Creating a Just Country – can Scotland lead the way?

Monday, 1 May 2017

Creating a Just Scotland seminar, 22 April 2017

LGiU Scotland and John Mason MSP discussing tax

In 2015 British Quakers committed themselves to give priority to working with others to identify and address the root causes of inequalities in our society. With increasing powers devolved to Holyrood, are some Quakers right in believing Scotland can show the rest of the UK the way?

Following a successful symposium hosted by Quakers in Scotland last October and attended by some 200 people, a seminar for invited participants took place in Edinburgh Meeting House on 22 April. In addition to Quakers with interest or expertise in tax and justice matters, the seminar was attended by representatives of Christian Aid, Positive Money, the Iona Community, Oxfam, the Citizens Basic Income campaign, Community Climate Action and others. Jon Mason, an SNP MSP and former member of the Holyrood Finance and Economy Committee, was also in attendance.

The seminar was addressed by Michael Keating, Professor of Politics at Aberdeen University and Director of the Centre for Constitutional Change at Edinburgh University. He began by raising the question ‘What is the purpose of Scotland having new constitutional powers’, suggesting we need first to define what sort of society we want, and then explore what powers we need to deliver it.

Michael challenged the currently normative view that social inequality is the price of economic growth; that rich people need higher salaries and poor people need lower wages to work harder. He quoted evidence from academic research that it is not the case that unequal societies do better and increasing taxation does not necessarily harm the economy. Small countries can do well when there are high levels of social investment.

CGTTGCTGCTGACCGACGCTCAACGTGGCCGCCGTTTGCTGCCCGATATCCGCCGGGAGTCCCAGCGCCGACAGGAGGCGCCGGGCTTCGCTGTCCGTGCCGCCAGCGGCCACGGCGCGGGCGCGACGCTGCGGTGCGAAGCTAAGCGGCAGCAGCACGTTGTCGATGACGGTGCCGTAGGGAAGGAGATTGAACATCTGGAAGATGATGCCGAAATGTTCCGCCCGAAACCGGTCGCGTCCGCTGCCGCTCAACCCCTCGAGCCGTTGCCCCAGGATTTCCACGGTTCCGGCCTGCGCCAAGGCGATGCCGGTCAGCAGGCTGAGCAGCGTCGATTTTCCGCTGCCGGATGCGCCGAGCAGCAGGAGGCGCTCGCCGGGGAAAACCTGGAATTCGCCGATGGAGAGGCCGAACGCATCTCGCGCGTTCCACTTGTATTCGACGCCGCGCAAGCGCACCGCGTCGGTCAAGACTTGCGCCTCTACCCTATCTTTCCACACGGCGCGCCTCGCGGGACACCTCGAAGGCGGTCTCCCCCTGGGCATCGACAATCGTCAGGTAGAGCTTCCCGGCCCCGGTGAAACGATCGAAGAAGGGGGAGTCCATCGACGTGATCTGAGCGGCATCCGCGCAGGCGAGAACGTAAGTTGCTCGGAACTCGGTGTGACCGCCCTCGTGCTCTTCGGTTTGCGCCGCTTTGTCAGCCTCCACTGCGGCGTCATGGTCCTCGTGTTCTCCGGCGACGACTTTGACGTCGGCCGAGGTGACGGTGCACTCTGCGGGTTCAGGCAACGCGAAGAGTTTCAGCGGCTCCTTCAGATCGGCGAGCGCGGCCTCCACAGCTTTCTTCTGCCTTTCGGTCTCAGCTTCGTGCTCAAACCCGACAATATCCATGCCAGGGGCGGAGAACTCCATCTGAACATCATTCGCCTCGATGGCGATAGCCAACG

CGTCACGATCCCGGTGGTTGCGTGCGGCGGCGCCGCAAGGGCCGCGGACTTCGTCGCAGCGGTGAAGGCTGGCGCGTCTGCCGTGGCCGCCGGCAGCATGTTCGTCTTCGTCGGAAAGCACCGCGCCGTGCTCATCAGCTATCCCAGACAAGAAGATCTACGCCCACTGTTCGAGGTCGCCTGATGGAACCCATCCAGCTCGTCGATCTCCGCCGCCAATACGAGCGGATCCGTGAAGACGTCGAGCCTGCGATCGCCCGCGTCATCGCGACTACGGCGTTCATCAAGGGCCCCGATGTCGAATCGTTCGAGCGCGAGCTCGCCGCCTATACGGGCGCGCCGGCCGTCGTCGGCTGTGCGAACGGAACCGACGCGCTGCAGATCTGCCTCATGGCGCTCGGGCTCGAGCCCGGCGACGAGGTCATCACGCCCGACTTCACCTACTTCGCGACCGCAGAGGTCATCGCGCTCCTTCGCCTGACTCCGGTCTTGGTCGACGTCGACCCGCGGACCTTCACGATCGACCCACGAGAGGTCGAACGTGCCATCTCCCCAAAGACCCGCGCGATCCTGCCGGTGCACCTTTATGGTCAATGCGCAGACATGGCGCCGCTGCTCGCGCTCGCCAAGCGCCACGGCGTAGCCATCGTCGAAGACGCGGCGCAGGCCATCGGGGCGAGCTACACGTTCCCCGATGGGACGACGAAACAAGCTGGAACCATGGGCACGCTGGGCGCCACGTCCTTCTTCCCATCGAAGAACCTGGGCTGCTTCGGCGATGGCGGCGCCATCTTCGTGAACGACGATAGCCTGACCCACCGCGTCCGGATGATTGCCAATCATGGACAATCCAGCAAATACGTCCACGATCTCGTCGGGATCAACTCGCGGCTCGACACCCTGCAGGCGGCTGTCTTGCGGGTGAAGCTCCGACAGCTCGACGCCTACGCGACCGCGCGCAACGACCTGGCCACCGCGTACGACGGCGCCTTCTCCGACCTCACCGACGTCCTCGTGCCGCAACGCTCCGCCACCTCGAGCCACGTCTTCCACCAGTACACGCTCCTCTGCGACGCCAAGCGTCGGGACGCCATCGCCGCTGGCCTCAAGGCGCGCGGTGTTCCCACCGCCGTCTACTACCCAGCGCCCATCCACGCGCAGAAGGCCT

We spent much of the day in two discussion groups, from which the following three areas of interest emerged, which Scottish Quakers
will take forward in our future work.

  1. The need to change the narrative, to promote the concept that tax is a good thing, it’s our subscription to a good society, which unites the state and the citizen. Tax needs to be taken out of its separate box and firmly linked to social policy, the benefits it brings to a good society. W e need to promote growth as not just growth in formal economic activity, but growth in welfare, community, environment, land ownership, gender justice, care etc.
  2. Citizen’s basic income. Annie Miller, an Edinburgh based economist and member of South East Scotland AM, who took part in the seminar, has been working on basic income for many years and is publishing a book on the subject this summer. This was of great interest to participants and a concept we wish to explore further.
  3. Better education about economics. Steps need to be taken to improve economics education for all of us as well as for academic students of the subject. We all need to have enough understanding to contribute to the debate. Taxation is a neglected area in academic economic studies, where radical challenges to current normative practices are rare. We were pointed to places where such challenges are beginning to be made.

General Meeting for Scotland’s Parliamentary Liaison Group is grateful to the Joseph Rowntree Reform Trust, which funded both the October symposium and this seminar.

Phil Lucas

This article first appeared in the May 2017 Scottish Friend

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